Days to the General Election: 26
See Party Policies here. Party Lists here.

Markets consolidate ahead of FOMC tomorrow morning. UK set for December election – GBP receives initial boost. NZ rates move sharply higher yesterday – some nervousness around a Nov OCR cut.

Markets consolidate ahead of FOMC tomorrow morning. UK set for December election – GBP receives initial boost. NZ rates move sharply higher yesterday – some nervousness around a Nov OCR cut.

Markets have consolidated overnight ahead of the FOMC meeting tomorrow morning. The US 10 year Treasury yield has drifted back slightly after reports that the Phase-One US-China deal might not be signed at APEC, although progress was still being made. Yesterday NZ rates moved sharply higher, playing catch-up after Monday’s holiday, as the market scaled back its probability of a November OCR cut to 75%. Currency moves have been subdued overnight, but the GBP received an initial boost after Labour dropped said it would support a December election.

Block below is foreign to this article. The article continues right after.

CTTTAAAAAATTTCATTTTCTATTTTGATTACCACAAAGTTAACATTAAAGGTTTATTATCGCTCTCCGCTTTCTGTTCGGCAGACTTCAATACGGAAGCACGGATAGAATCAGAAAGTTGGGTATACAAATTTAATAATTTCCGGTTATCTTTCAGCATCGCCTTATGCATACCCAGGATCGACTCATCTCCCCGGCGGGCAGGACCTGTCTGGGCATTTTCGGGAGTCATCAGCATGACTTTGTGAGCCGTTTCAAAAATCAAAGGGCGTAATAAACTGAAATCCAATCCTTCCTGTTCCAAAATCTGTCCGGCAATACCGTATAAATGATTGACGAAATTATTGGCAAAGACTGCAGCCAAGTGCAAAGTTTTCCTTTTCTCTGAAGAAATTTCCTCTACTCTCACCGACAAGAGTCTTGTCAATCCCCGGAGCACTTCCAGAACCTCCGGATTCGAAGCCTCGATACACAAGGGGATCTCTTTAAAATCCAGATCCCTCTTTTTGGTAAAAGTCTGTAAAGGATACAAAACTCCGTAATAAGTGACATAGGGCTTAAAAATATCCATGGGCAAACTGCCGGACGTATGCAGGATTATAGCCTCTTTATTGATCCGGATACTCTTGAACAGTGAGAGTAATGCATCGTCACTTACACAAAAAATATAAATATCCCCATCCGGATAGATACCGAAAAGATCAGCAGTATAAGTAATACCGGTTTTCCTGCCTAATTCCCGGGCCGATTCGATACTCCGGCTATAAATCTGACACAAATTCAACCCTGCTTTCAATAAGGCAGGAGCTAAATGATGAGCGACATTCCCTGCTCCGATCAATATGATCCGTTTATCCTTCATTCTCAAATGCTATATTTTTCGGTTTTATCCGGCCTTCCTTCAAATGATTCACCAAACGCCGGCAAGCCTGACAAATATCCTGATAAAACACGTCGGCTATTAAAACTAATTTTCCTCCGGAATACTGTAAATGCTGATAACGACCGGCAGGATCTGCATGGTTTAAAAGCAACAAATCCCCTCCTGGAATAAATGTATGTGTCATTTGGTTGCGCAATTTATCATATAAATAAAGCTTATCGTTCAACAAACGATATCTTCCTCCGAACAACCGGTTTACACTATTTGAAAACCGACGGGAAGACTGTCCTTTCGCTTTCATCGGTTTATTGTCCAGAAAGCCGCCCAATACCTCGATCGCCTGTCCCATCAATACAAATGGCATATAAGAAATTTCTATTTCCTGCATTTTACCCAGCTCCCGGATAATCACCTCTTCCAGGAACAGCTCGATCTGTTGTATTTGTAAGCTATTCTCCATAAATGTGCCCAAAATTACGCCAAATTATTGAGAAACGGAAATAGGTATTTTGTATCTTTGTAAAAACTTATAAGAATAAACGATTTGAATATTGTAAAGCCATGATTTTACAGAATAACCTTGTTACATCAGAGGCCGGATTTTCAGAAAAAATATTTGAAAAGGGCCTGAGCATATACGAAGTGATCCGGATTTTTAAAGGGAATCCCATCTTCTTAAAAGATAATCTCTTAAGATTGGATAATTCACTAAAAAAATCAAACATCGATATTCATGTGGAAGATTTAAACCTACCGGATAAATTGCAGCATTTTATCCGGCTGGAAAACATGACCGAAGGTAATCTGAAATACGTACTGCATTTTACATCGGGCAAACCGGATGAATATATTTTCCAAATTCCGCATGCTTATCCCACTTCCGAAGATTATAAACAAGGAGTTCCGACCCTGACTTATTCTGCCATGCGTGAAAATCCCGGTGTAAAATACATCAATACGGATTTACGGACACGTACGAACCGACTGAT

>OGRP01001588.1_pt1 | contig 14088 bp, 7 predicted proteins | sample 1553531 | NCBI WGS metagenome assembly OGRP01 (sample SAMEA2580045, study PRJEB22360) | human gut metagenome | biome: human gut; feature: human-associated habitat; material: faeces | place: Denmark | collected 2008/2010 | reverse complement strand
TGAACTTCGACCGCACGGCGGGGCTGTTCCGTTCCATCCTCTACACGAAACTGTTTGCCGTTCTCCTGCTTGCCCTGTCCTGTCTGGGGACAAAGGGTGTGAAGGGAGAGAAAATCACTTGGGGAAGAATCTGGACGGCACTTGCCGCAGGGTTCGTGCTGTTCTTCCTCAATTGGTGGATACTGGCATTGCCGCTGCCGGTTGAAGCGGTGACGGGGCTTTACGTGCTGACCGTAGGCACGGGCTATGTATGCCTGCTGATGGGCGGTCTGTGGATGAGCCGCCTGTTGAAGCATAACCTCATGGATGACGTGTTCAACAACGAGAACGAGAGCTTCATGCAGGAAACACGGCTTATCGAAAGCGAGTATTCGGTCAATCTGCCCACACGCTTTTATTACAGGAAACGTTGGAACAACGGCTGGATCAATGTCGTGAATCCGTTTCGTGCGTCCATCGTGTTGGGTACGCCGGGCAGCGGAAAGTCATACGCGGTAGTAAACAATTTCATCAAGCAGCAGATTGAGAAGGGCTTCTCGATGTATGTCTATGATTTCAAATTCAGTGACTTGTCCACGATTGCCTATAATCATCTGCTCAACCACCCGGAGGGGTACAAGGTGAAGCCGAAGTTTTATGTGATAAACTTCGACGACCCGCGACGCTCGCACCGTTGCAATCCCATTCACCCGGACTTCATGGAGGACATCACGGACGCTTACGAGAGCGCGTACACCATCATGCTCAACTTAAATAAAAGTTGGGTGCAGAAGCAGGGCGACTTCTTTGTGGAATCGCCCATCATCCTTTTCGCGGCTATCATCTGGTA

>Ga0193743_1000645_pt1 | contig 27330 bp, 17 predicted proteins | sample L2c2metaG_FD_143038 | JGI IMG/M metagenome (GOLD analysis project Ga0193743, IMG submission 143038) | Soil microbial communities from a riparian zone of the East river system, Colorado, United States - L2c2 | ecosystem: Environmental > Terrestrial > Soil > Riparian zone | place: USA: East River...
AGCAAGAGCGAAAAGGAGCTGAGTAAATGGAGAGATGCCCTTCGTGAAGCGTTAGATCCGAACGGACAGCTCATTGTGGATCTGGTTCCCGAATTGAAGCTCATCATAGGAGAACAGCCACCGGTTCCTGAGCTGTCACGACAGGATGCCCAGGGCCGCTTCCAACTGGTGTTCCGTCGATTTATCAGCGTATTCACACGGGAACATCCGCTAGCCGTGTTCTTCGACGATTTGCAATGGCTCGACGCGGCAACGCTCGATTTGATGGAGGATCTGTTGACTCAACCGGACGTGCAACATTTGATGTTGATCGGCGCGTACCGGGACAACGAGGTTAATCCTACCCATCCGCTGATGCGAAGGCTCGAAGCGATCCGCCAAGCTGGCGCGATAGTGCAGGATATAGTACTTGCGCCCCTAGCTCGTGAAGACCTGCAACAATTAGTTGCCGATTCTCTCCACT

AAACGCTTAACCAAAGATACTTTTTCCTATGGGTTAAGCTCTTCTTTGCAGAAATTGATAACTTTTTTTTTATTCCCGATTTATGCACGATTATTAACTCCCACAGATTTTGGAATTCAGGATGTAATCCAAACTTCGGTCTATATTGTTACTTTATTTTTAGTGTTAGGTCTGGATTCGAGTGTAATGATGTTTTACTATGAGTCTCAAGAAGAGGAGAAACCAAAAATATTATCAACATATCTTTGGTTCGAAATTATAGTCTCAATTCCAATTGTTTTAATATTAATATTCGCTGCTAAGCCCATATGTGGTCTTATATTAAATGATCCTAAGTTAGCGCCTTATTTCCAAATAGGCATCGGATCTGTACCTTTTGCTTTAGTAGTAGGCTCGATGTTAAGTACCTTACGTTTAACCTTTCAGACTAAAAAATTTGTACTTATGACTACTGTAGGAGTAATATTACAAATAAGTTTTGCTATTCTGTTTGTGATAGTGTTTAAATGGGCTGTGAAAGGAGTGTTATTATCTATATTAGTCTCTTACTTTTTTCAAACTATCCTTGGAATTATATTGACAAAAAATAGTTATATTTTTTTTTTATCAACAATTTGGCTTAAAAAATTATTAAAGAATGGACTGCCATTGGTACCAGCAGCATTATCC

There are a multitude of key event risks over the coming few days starting with US GDP tonight and the FOMC meeting tomorrow morning, followed by the BoJ monetary policy meeting on Thursday and payrolls and ISM data on Friday. Ahead of those key events, markets have been in a holding pattern overnight. The S&P500 is up slightly (+0.05%), to a fresh record high, supported by generally better than expected earnings results. 78% of S&P500 companies that have reported to date have analyst beaten expectations so far this earnings season. The NASDAQ has underperformed, and is down 0.4% on the day, with Alphabet’s weaker than expected earnings after the bell yesterday weighing on the index. The NASDAQ is also near its all-time high.

On the trade front, Reuters reported that the so-called Phase-One agreement between the US and China might not be ready to be signed at the APEC meeting in Chile next month. Those headlines caused a short-lived dip in both equities and bond yields although a closer read of the article suggested that any delay would be due to timing constraints rather than a lack of commitment on either side. The article claimed good progress was still being made and the expectation is for an agreement at APEC.